Q: class access

Discussion in 'Java' started by Jakob Bieling, Jun 24, 2005.

  1. Hi,

    I am in a situation where I need a language feature, which I am not
    sure exists. I have two classes, one (let's say A) contains a list of
    data and the other (say B) contains the functionality to display that
    list. Now I want to have private data inside A, which should not be
    accessed by user code. Problem is, that I want B to have access to this
    data as well.
    The only 'solution' I can come up with, is to make that data public
    and document that it must not be modified. Does not feel like clean code
    tho. I am also trying to avoid sophisticated work-arounds, since the
    code will run on devices with very limited memory and cpu.

    Thanks for your help!
    --
    jb

    (reply address in rot13, unscramble first)
    Jakob Bieling, Jun 24, 2005
    #1
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  2. Jakob Bieling

    Bjorn Borud Guest

    ["Jakob Bieling" <>]
    |
    | The only 'solution' I can come up with, is to make that data public
    | and document that it must not be modified. Does not feel like clean code
    | tho. I am also trying to avoid sophisticated work-arounds, since the
    | code will run on devices with very limited memory and cpu.

    you can put the classes in the same package and use package-private
    access, but what you *really* want to do is to think long and hard
    about your design; if you need to expose the inner workings of one
    class to another class, chances are that your code will be very hard
    to debug, understand and maintain.
    bottom line: _I do not recommend you do this_!


    at the very least I would define a getter which returns a reference to
    the data in question, using the most general data type you can live
    with, so that access to the internals are defined, and if possible,
    somewhat restricted. you could also ensure read-only access or make a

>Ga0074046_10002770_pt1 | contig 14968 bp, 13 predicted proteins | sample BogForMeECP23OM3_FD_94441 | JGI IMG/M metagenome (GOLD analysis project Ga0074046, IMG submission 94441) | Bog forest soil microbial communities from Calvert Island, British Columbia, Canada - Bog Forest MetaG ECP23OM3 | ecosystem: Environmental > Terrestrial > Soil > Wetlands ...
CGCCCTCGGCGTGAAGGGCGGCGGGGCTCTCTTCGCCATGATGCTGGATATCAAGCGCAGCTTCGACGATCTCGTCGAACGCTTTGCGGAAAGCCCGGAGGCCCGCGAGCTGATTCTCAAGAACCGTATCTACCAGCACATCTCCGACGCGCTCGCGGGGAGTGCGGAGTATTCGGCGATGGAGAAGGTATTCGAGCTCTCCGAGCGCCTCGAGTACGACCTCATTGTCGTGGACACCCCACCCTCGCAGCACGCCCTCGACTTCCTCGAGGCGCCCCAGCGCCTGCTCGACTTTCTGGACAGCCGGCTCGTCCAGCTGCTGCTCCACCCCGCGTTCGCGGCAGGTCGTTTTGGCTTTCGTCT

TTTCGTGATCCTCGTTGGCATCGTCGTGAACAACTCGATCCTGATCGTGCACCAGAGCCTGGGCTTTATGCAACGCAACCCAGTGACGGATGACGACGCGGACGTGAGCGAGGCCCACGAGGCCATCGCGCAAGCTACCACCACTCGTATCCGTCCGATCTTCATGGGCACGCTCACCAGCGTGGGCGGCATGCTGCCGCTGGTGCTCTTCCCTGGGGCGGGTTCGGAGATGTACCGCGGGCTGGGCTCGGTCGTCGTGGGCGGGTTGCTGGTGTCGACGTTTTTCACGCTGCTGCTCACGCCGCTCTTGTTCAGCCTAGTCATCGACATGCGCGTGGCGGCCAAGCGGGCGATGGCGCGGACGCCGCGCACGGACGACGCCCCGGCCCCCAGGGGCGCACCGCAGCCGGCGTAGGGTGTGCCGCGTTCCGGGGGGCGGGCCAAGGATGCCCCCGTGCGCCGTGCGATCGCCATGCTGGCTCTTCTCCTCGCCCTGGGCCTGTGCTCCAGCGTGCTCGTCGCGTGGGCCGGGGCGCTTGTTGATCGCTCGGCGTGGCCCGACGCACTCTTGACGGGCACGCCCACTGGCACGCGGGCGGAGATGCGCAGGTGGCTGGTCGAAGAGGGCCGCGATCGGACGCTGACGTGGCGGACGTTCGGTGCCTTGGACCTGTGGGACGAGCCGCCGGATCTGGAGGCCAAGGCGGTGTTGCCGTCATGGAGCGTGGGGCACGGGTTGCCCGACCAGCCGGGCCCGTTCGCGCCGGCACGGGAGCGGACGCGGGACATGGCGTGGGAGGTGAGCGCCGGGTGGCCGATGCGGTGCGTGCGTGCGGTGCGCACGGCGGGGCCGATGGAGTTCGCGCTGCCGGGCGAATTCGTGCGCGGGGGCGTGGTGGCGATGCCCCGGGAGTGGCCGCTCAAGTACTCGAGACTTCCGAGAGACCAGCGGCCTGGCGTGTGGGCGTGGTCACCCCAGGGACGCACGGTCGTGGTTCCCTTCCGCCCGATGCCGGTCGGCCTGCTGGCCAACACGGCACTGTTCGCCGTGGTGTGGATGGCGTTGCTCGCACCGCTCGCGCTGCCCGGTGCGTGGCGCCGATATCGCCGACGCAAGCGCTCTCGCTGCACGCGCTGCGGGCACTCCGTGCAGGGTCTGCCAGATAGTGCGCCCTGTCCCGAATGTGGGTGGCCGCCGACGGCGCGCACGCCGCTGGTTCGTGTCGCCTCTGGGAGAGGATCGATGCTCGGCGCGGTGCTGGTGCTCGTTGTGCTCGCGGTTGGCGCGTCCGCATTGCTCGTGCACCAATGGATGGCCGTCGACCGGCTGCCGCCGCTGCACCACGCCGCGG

defensive copy of the data, but from what I understand, your
    environment is memory-constrained so the defensive copy might defeat
    the purpose.

    for example if you have an instance of a HashMap inside one class that
    you wish to return you could for instance do:

    public Map getFoo() {
    return Collections.unmodifiableMap(myHashMapInstance);
    }

    which would give you (reasonably) safe access to the underlying data
    without making too many commitments.

    -Bjørn
    Bjorn Borud, Jun 24, 2005
    #2
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  3. Jakob Bieling

    Bjorn Borud Guest

    [Bjorn Borud <>]
    |
    | public Map getFoo() {
    | return Collections.unmodifiableMap(myHashMapInstance);
    | }

    actually, since you said "list" I would assume that the following
    might be more along what you need:

    public List getFoo() {
    return Collections.unmodifiableList(myList);
    }

    -Bjørn
    Bjorn Borud, Jun 24, 2005
    #3
  4. Jakob Bieling

    Tim Miller Guest

    Jakob Bieling wrote:
    > Hi,
    >
    > I am in a situation where I need a language feature, which I am not
    > sure exists. I have two classes, one (let's say A) contains a list of
    > data and the other (say B) contains the functionality to display that
    > list. Now I want to have private data inside A, which should not be
    > accessed by user code. Problem is, that I want B to have access to this
    > data as well.
    > The only 'solution' I can come up with, is to make that data public
    > and document that it must not be modified. Does not feel like clean code
    > tho. I am also trying to avoid sophisticated work-arounds, since the